Waging war against weight, sweat, and the one-act pack.
Deuter designed its ACT Zero 50+15 Backpack for fast and light thru-hikes, weekend backpacking trips, and overnight summit attempts. The versatile design of the ACT Zero won awards when it was first introduced, and little has changed as the years have rolled by. Deuter kept the ACT's top-loading design with a height-adjustable lid and spin drift collar, which doubles as a roll-top closure if you decide to shed some weight by popping the lid off. The popular AirContact suspension system remains intact, with breathable mesh-covered hollow-core foam padding that wicks moisture to keep your back cool and comfortable when you're on the trail. Deuter ensured the Vari Quick harness system can be used to adjust the back panel quickly and easily to accommodate different torso lengths, making the pack a great options for folks who run between sizes.
It's not the most gizmod and gadgeted pack out, but the ACT Zero's basic design saves weight, boost usability, and still features two side pockets, an internal hydration sleeve, and a front sleeve pocket for extra layers. The front of the pack is fitted with ice tool loops, trekking pole straps, and side compression straps to keep everything snug and secure when you're on the move, whether your load is giant or ultra-efficient.
- AirContact suspension
- Vari Quick adjustable back length
- Top access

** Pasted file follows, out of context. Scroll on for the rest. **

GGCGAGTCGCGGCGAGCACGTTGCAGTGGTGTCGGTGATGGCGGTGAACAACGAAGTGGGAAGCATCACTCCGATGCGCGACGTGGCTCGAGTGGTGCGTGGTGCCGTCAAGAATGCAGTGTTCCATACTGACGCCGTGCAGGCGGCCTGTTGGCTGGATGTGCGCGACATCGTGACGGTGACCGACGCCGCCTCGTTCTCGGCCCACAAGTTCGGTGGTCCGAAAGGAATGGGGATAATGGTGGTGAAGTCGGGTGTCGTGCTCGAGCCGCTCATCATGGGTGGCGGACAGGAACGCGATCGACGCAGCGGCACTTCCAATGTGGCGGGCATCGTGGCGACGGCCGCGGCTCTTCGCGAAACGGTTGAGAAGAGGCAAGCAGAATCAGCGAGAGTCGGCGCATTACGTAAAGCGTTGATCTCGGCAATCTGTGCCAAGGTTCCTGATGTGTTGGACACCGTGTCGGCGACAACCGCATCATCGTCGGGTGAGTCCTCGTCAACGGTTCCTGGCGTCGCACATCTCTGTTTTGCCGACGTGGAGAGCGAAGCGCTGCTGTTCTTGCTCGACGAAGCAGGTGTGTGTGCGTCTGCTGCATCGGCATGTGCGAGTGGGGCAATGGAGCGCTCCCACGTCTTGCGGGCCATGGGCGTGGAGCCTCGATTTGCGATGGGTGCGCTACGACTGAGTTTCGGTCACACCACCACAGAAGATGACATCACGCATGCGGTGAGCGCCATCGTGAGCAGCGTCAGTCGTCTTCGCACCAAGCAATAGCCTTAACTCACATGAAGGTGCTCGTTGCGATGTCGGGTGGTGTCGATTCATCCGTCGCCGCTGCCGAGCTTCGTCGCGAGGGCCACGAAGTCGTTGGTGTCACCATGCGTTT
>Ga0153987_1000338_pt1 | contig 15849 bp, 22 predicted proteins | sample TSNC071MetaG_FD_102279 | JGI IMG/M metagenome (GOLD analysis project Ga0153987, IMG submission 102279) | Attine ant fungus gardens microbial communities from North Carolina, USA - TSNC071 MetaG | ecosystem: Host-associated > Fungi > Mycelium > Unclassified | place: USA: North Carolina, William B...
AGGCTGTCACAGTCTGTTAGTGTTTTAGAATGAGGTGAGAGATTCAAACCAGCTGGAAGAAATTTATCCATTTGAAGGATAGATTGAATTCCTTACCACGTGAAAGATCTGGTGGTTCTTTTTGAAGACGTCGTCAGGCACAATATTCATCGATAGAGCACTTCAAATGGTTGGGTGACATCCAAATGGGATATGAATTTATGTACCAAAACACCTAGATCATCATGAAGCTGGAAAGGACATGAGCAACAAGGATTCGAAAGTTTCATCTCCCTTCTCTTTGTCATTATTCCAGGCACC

- Height-adjustable and removable lid
- Hydration sleeve (reservoir not included)
- Front sleeve, top lid, and side pockets
- Gear loops and ice tool loops
- Side compression straps
- Q & A
ergonomics vs weight
- Familiarity: I've used it several times
I had to replace my Granite Gear Crown VC 60. This pack is more than a pound heavier but it feels much lighter as it very efficiently transfers the weight to the hips. So I had no pain on my back and shoulder, a problem I had with my previous packs and made me consider to reduce my trips. I looked into many other packs but most of them add more depth to the pack and push the weight further away from the torso so less good transfer to the hips and less stability when climbing over rocks or fallen trees.
I had no issues with carrying a bear-box with the added volume and weight. With extended collar the pack becomes quite deep and extracting items less easy but if one does not need it it can be folded inwards and then basically disappears.